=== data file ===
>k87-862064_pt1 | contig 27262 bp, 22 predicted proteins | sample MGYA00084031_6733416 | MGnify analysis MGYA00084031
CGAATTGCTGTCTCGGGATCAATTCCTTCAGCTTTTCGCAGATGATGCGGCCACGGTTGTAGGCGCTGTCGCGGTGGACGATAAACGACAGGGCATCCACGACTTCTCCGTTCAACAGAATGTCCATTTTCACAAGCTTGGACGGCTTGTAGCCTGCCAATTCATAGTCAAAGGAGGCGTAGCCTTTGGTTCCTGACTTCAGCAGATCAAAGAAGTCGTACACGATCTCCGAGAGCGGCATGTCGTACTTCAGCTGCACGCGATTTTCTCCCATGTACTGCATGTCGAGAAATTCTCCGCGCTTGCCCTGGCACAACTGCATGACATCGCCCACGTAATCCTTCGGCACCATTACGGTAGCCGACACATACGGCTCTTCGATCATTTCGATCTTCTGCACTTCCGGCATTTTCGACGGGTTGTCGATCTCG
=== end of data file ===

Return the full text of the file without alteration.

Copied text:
>k87-862064_pt1 | contig 27262 bp, 22 predicted proteins | sample MGYA00084031_6733416 | MGnify analysis MGYA00084031
CGAATTGCTGTCTCGGGATCAATTCCTTCAGCTTTTCGCAGATGATGCGGCCACGGTTGTAGGCGCTGTCGCGGTGGACGATAAACGACAGGGCATCCACGACTTCTCCGTTCAACAGAATGTCCATTTTCACAAGCTTGGACGGCTTGTAGCCTGCCAATTCATAGTCAAAGGAGGCGTAGCCTTTGGTTCCTGACTTCAGCAGATCAAAGAAGTCGTACACGATCTCCGAGAGCGGCATGTCGTACTTCAGCTGCACGCGATTTTCTCCCATGTACTGCATGTCGAGAAATTCTCCGCGCTTGCCCTGGCACAACTGCATGACATCGCCCACGTAATCCTTCGGCACCATTACGGTAGCCGACACATACGGCTCTTCGATCATTTCGATCTTCTGCACTTCCGGCATTTTCGACGGGTTGTCGATCTCG